5.2 The stellar populations of the M31 bulge
In this subsection, we summarize the stellar populations in the M31 bulge.
5.2.1 Stars older than 5 Gyr
As previously known (Olsen et al., 2006; Saglia et al., 2010), the M31 bulge is dominated by stars older than 5 Gyr, which contribute more than 70% of the total mass in the innermost annulus (see Fig. 19. This is the lower limit, because of the detection limit). The old stars have super solar metallicity, with [Fe/H]0.3 at all nine annuli.
5.2.2 Stars younger than 500 Myr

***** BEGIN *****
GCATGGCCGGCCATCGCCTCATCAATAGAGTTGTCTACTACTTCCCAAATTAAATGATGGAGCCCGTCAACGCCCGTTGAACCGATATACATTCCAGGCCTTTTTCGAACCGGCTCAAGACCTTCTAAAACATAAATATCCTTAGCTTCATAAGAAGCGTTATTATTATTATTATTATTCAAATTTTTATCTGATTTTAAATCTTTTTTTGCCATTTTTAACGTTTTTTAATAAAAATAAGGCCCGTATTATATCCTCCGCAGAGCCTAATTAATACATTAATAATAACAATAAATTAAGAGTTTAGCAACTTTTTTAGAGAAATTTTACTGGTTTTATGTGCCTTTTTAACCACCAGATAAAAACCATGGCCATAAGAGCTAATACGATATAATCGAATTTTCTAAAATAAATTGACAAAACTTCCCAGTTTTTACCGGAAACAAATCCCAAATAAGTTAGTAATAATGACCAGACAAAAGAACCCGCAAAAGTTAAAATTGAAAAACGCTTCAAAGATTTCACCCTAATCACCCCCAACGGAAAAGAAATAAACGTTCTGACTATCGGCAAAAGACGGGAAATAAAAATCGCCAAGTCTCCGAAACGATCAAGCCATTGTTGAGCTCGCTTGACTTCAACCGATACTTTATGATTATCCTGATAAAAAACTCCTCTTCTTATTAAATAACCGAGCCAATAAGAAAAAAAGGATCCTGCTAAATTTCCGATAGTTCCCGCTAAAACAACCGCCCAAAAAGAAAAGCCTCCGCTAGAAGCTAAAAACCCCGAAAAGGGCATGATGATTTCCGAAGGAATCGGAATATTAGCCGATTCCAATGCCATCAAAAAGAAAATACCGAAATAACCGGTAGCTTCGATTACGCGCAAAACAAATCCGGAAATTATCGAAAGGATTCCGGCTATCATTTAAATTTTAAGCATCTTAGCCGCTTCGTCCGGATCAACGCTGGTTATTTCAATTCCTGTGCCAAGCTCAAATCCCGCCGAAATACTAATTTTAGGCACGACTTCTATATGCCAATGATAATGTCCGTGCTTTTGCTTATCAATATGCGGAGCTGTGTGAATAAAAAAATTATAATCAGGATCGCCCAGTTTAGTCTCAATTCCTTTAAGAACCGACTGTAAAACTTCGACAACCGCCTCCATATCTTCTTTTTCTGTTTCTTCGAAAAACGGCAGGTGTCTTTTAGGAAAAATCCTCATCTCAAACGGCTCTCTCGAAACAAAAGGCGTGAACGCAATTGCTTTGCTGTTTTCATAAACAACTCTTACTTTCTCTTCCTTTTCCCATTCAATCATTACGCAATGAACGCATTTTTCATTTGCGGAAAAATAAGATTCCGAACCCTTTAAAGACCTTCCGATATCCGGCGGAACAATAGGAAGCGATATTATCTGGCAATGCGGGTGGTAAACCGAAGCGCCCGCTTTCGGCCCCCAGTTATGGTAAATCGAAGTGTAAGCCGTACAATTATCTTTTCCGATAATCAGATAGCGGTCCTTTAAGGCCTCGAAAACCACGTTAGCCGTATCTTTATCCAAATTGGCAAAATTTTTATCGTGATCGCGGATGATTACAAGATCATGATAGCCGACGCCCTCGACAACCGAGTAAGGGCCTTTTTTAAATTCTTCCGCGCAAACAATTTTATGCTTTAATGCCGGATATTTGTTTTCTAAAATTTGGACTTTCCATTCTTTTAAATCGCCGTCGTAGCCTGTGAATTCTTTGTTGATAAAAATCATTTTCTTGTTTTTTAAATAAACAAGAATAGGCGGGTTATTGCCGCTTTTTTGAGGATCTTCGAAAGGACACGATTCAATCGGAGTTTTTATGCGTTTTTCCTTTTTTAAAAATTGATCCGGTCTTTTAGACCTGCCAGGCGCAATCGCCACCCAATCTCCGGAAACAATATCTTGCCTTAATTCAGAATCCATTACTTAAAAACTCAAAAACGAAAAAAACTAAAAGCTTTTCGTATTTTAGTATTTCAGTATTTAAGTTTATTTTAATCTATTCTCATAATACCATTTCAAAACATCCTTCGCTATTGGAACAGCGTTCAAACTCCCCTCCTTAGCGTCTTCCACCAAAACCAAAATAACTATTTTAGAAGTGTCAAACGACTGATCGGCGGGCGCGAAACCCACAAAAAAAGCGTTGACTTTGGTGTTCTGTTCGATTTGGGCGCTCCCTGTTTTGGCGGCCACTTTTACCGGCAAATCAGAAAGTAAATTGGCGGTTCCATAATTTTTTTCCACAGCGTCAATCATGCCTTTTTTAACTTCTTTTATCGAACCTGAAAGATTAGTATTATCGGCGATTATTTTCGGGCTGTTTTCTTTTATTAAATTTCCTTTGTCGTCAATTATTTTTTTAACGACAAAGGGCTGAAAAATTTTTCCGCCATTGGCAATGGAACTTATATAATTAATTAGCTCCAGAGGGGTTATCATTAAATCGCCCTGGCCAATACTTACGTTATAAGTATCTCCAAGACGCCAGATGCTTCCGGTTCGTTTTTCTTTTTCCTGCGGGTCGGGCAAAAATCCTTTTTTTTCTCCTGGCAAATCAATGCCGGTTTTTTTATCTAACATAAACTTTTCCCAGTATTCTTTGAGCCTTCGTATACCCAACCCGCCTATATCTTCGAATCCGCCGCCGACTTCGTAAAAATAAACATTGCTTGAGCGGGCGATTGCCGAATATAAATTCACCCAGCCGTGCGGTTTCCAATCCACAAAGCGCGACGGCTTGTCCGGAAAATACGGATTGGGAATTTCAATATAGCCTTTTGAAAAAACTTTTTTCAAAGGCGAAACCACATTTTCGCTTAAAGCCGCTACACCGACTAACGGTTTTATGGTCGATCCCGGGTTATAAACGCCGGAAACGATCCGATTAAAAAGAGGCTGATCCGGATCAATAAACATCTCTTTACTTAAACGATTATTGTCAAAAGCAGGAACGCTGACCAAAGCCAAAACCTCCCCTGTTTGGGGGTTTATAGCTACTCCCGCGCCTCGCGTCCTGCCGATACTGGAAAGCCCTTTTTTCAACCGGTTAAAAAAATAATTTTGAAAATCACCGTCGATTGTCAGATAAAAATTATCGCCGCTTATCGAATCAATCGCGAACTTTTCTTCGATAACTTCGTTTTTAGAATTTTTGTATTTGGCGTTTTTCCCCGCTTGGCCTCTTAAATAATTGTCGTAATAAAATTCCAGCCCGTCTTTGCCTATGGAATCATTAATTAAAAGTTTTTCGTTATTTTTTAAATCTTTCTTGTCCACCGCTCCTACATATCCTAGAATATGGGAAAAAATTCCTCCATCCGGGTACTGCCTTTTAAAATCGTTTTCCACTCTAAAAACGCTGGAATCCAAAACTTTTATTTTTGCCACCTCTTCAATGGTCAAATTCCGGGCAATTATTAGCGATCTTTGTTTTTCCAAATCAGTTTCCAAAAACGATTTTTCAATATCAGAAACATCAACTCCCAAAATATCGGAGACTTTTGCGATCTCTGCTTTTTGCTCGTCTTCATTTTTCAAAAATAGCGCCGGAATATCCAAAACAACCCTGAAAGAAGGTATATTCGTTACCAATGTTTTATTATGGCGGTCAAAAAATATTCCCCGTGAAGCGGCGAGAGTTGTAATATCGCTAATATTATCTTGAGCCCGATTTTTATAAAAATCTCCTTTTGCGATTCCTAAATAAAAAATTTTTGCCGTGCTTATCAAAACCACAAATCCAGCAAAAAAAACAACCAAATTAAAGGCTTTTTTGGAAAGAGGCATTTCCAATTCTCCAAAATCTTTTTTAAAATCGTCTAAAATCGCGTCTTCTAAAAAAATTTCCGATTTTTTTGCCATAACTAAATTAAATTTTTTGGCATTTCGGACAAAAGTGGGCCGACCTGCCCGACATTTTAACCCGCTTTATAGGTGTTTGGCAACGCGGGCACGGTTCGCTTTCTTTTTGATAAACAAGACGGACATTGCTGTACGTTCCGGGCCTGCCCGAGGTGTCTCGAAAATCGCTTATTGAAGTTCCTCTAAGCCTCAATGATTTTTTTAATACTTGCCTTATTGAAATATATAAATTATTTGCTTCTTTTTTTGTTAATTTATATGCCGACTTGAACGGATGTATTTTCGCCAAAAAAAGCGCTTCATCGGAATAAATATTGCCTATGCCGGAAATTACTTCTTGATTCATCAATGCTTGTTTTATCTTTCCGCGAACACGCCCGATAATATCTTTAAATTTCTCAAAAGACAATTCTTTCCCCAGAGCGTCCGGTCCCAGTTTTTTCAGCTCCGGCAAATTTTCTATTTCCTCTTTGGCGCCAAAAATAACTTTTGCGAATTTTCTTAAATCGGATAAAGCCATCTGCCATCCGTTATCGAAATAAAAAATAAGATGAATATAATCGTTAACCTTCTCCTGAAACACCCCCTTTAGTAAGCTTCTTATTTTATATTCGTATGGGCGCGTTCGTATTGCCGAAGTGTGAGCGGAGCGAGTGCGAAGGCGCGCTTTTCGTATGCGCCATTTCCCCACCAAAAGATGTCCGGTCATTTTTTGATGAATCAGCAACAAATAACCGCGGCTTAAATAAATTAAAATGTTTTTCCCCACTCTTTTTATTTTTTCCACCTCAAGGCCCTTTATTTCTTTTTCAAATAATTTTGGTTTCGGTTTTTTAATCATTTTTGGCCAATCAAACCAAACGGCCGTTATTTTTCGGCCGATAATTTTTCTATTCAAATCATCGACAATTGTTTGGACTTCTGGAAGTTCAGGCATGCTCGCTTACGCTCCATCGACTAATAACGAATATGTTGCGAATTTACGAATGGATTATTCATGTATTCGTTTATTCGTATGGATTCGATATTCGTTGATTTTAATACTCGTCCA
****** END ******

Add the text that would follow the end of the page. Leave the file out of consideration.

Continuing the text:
Evidence of the existence of a 500 Myr old young stellar population has been shown in quantitative and qualitative studies above. First, the stars with F330W-F435W-0.3 and F435W23.3 mag have a very small F275W-F336W color range and can be explained by the tracks of young massive stars. Second, in §4.1, we mentioned that the CMD evolves along . In the inner region, there are more stars at 21F814W22 and 1F475W-F814W3, compared to the #7 annulus. These stars are not due to the blending of dim stars in the M31 bulge, as demonstrated in §4.3. Their locations in the CMD are consistent with those predicted by a stellar population with around solar metallicity and 200 Myr old. Furthermore, the SFH derived from the CMD fitting (Fig. 17 and Fig. 23) also shows that there is a star formation activity less than 500 Myr ago with roughly solar metallicity, especially the HRC observation with fine sampling and less affect from the blending. Therefore, these stars could be the relatives of young blue stars identified in the central 0.25″ by Lauer et al. (2012).